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High School Diplomas and the Ability-to-Benefit Alternative Carney McCullough U.S. Department of Education 1.

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Presentation on theme: "High School Diplomas and the Ability-to-Benefit Alternative Carney McCullough U.S. Department of Education 1."— Presentation transcript:

1 High School Diplomas and the Ability-to-Benefit Alternative Carney McCullough U.S. Department of Education 1

2 Today’s Agenda Student Eligibility High School Diploma Recognized Equivalent of a High School Diploma Homeschool Ability-to-Benefit 2

3 Eligible Student (§668.32(e)) Has a high school diploma Has the recognized equivalent of a high school diploma Completed secondary school in a homeschool setting For students enrolled prior to July 1, 2012, demonstrated the ability-to-benefit from the education or training 3

4 Administrative Capability (§668.16(p)) Requires institutions to develop and follow procedures to evaluate the validity of a student’s high school diploma if the institution or the Secretary has reason to believe that the diploma is not valid or was not obtained from an entity that provides secondary school education 4

5 High School Diploma (§668.32(e)(1)) Additional question on the FAFSA requesting the name, city, and state of high school Dropdown box on FOTW with a list of high schools No requirement to collect high school diplomas No requirement to compare with information collect by the Admissions Office No comments related to high school completion status on the ISIR for

6 High School Diploma Receipt of diploma is a student eligibility item Procedure is an institutional requirement, not a verification item Action required if the student or Secretary has concerns about the validity of a student’s diploma 6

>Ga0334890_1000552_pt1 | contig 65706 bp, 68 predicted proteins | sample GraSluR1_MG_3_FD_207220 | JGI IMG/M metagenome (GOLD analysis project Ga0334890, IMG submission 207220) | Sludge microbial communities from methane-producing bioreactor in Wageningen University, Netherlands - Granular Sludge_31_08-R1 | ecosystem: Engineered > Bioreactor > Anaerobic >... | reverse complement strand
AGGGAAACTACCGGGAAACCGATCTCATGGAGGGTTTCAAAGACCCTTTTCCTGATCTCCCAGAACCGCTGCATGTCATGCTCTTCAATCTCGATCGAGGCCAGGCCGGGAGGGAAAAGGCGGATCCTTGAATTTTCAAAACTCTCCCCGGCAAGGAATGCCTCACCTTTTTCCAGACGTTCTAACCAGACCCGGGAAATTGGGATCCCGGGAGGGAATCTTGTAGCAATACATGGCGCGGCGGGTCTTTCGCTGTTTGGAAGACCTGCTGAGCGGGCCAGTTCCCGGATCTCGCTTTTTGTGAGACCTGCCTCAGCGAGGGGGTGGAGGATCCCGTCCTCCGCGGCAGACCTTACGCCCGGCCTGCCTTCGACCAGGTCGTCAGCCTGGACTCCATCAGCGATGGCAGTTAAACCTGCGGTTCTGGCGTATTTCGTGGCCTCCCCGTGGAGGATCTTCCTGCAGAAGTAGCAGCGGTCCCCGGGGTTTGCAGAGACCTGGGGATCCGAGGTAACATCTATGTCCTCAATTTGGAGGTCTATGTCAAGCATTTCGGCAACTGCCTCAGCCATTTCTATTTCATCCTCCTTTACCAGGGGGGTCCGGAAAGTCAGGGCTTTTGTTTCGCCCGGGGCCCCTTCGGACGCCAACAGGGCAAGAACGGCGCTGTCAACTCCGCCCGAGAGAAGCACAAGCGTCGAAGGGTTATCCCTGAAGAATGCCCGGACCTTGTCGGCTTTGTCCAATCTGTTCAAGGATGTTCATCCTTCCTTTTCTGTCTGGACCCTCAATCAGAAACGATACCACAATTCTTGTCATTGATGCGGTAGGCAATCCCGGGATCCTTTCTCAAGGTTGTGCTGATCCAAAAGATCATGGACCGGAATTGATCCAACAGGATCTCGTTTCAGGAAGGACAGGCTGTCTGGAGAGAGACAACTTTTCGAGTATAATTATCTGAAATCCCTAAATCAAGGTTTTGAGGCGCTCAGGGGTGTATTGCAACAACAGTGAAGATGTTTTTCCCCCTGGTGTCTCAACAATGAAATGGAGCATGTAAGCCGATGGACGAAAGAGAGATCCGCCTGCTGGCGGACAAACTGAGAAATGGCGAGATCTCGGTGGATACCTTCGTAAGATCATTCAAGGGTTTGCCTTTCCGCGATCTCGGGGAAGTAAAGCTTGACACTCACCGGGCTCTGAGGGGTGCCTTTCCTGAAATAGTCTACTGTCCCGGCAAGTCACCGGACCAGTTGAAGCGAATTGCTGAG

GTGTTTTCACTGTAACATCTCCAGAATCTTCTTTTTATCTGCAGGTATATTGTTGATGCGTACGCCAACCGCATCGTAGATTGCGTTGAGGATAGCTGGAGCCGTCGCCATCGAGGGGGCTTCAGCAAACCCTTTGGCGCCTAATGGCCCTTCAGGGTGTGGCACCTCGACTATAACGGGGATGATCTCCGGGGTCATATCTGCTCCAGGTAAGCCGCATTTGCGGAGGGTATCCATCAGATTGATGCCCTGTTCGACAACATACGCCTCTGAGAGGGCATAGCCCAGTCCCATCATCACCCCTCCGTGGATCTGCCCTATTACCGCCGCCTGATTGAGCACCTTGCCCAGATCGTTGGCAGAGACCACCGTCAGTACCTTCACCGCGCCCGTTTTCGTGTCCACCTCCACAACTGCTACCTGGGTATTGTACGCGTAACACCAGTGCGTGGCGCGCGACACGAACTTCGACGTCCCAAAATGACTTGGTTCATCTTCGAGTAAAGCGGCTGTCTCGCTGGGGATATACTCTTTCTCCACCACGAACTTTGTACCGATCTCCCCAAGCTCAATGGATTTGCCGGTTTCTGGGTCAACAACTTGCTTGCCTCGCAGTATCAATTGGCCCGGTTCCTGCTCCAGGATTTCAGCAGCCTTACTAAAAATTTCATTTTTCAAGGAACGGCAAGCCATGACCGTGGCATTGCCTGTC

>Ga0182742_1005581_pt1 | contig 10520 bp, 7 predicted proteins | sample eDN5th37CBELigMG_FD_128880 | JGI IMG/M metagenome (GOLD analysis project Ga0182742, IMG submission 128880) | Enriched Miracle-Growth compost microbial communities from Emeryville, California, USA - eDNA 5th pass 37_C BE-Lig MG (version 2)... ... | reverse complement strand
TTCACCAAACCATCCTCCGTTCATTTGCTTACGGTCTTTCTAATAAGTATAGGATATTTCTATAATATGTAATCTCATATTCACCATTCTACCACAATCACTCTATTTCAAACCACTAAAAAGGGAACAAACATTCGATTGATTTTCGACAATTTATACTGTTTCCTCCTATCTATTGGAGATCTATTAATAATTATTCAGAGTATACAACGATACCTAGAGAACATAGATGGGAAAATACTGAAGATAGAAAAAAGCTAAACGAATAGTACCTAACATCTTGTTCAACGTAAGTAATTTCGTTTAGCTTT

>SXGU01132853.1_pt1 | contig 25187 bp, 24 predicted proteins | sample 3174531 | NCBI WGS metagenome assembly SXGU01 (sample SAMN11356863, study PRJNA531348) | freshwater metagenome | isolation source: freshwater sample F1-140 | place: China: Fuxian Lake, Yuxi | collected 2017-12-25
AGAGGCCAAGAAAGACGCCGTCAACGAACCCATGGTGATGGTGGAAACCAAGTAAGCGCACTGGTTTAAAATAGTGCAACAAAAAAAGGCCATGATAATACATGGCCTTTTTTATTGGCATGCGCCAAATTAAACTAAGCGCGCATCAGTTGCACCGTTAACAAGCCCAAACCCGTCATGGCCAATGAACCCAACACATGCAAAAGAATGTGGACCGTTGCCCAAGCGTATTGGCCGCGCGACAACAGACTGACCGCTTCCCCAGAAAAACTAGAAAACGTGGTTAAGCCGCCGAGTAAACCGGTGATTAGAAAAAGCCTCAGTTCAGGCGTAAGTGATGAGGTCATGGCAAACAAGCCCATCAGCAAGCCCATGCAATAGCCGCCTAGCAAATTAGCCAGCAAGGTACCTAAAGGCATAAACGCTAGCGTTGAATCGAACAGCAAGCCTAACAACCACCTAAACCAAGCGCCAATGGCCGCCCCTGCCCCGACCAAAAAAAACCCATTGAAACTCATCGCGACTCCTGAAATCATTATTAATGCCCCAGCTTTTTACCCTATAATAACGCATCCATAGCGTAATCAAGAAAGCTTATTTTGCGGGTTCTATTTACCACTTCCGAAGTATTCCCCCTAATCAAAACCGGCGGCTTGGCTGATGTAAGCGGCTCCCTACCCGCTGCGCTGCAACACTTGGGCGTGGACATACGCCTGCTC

7 High School Diploma When would an institution have reason to believe that there is an issue with the student’s high school diploma? ED tells you The financial aid office knows there is a problem Another office at the institution, such as admissions, has identified an issue 7

8 High School Diploma List used to populate FAFSA drop-down box No ED list of “bad” schools 8

9 High School Diploma Resources – State Department of Education in the state in which high school is located Companies that determine validity of foreign high school diplomas Other institutions of higher education Membership organizations that evaluate the validity of high schools 9

10 High School Diploma Issues with prior year awards Dear Colleague letter GEN

11 High School Diploma Information for School Participation Team— Details of determination that high school diploma is not valid Information about circumstances under which initially accepted high school completion status Payment period(s) when aid was received Types and amounts of aid received by payment period If credible information that the student may have engaged in fraud, report to the Office of Inspector General. 11

12 Recognized Equivalent of a High School Diploma (§§600.2, (e)(1)) A General Education Development Certificate (GED); A State certificate received by a student after the student has passed a State-authorized examination that the State recognizes as the equivalent of a high school diploma; An academic transcript of a student who has successfully completed at least a two-year program that is acceptable for full credit toward a bachelor’s degree; or 12

13 Recognized Equivalent of a High School Diploma For a person who is seeking enrollment in an educational program that leads to at least an associate degree or its equivalent and who has not completed high school, but who excelled academically in high school, documentation that the student excelled academically in high school and has met the formalized, written policies of that postsecondary institution for admitting such students 13